Daily Ups and Downs: An Event-Sampling Study of the Mediated Moderation of Prosocial Engagement on Well-Being

Bryant P.H. Hui, Aleksandr Kogan

Research output: Journal article publicationJournal articleAcademic researchpeer-review

9 Citations (Scopus)


Numerous studies have shown that acting prosocially promotes the altruist’s well-being. What has been less clear, however, is when the effect is the strongest and what mechanism is behind the well-being benefits of prosocial action. We asked a community sample (N = 383) to record their prosocial engagement, well-being levels, and autonomy, relatedness, and competence 4 times daily for 2 weeks using an app-based event-sampling method. We found that only one’s competence—and neither autonomy nor relatedness—at one time point (t − 1) moderated the effect of prosocial engagement on hedonic and eudaimonic well-being at a subsequent time point (t). Specifically, when participants reported lower competence levels at t − 1, the relationship between acting prosocially and well-being was stronger at t. We further demonstrated that this interaction was mediated by competence levels at t.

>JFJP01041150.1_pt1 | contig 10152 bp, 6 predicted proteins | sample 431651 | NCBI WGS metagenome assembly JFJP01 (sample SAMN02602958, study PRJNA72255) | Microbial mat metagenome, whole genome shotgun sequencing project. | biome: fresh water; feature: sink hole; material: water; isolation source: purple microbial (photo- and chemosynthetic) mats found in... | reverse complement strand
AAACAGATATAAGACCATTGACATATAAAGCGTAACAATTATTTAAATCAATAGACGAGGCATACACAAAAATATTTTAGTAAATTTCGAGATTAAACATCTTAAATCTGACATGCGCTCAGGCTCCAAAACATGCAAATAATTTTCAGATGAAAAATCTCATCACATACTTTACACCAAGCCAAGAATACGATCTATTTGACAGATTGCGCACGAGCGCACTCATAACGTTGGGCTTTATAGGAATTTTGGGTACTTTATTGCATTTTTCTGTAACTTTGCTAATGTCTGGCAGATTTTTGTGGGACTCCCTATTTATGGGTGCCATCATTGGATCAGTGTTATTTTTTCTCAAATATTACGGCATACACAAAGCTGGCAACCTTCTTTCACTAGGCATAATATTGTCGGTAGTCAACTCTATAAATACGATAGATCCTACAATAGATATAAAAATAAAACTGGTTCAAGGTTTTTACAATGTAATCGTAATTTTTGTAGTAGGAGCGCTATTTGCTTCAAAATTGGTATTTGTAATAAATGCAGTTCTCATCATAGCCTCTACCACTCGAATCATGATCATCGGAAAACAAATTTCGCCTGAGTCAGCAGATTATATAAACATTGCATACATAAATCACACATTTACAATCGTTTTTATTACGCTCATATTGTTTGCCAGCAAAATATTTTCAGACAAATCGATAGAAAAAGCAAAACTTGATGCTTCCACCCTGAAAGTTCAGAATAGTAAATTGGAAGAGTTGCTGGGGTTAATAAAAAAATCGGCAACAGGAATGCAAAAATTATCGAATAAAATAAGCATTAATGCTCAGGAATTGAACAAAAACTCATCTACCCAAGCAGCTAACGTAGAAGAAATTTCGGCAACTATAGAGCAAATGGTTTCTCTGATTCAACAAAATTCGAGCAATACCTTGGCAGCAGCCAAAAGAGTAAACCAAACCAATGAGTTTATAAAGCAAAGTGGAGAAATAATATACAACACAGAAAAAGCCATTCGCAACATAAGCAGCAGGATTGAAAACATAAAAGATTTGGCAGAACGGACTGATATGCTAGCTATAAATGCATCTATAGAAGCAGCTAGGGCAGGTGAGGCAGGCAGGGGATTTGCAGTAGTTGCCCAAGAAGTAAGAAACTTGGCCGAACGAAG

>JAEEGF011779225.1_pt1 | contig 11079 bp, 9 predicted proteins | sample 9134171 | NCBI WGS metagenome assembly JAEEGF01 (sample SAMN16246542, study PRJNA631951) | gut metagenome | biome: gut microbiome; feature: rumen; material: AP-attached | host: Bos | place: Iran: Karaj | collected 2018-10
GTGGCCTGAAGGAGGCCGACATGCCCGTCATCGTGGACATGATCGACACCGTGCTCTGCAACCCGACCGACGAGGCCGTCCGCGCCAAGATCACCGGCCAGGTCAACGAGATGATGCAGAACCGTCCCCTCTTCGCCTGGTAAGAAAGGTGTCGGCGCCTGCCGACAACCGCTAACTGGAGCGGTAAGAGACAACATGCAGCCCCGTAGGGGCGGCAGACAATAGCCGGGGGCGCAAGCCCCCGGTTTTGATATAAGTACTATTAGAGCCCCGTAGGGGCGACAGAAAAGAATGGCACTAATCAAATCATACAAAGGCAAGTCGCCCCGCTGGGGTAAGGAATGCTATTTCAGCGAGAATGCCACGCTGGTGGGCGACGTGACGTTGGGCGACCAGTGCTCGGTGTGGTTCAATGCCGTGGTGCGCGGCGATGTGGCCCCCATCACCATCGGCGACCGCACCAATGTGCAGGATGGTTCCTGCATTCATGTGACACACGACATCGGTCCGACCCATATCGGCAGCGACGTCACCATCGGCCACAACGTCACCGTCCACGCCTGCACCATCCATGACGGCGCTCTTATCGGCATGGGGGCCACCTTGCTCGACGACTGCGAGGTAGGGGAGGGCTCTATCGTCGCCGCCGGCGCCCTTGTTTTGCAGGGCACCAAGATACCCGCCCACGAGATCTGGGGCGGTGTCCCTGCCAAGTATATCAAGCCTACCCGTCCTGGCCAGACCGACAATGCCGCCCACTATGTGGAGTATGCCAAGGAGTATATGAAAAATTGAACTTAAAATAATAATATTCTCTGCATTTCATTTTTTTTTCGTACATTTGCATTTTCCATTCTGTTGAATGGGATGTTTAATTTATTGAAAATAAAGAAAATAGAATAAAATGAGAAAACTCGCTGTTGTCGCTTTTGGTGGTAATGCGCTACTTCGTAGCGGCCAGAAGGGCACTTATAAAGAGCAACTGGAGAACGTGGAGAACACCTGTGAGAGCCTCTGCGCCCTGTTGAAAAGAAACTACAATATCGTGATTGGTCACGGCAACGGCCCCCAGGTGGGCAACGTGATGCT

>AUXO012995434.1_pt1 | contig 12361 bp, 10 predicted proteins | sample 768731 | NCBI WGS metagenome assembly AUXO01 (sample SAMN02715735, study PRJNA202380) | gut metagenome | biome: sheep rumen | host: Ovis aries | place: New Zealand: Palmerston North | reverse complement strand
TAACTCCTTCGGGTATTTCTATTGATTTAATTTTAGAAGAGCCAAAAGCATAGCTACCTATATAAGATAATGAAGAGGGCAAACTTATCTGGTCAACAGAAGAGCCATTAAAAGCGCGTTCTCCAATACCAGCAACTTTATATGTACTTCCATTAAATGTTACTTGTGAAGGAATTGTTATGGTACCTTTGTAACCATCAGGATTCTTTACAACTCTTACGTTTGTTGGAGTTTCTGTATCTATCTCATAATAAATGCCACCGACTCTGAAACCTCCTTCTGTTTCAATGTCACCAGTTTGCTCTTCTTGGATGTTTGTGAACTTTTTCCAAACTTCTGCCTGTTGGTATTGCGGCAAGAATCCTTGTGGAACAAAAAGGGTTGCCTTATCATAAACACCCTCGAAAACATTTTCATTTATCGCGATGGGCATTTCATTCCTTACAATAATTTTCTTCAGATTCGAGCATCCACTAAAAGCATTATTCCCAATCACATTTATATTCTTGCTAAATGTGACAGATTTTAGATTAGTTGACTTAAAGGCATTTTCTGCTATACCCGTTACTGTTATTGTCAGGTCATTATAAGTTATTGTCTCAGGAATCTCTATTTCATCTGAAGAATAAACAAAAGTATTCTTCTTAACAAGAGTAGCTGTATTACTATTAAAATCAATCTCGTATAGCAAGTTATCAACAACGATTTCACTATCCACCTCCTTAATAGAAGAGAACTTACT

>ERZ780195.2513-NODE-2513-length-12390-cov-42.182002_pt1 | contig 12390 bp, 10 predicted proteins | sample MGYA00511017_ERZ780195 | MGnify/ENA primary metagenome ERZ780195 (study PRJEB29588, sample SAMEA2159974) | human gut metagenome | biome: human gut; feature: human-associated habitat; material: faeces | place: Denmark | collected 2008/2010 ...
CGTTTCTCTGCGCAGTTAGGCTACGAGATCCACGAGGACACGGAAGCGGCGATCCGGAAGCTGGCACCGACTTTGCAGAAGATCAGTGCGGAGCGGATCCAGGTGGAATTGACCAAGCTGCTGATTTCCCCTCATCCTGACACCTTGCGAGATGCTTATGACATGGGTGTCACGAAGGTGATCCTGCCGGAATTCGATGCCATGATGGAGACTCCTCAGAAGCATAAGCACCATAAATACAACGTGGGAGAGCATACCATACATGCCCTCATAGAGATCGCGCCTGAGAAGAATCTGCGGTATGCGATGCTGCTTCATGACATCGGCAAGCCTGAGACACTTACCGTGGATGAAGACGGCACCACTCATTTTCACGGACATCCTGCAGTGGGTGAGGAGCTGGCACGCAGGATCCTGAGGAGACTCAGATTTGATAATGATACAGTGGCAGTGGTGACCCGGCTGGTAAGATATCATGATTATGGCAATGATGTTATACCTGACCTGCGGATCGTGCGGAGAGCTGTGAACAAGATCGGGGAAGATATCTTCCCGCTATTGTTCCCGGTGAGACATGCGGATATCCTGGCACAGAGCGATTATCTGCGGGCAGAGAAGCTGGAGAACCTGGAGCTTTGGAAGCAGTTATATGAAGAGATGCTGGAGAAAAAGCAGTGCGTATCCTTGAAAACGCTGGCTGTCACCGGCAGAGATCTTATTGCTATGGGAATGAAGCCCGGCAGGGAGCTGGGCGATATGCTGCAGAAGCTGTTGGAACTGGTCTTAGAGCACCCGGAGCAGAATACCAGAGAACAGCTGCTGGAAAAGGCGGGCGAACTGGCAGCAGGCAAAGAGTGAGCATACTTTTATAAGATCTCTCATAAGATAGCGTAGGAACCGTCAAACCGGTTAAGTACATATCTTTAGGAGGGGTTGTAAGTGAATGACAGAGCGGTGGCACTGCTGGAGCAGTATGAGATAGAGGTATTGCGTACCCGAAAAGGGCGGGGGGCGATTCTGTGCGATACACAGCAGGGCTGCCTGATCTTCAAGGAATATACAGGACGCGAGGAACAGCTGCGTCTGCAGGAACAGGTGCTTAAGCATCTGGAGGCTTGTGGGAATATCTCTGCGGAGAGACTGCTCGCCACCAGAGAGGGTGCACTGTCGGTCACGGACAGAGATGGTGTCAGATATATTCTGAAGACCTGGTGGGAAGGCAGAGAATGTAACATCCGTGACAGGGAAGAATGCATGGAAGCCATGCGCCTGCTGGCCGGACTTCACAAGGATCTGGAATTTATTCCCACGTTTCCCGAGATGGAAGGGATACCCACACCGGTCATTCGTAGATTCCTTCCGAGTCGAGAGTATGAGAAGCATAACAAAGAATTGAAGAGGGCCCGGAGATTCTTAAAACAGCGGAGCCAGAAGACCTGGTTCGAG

Original languageEnglish
Pages (from-to)675-688
Number of pages14
JournalSocial Psychological and Personality Science
Issue number6
Publication statusPublished - 1 Aug 2018
Externally publishedYes


  • event-sampling method
  • prosociality
  • self-determination theory
  • two process model
  • well-being

ASJC Scopus subject areas

  • Social Psychology
  • Clinical Psychology

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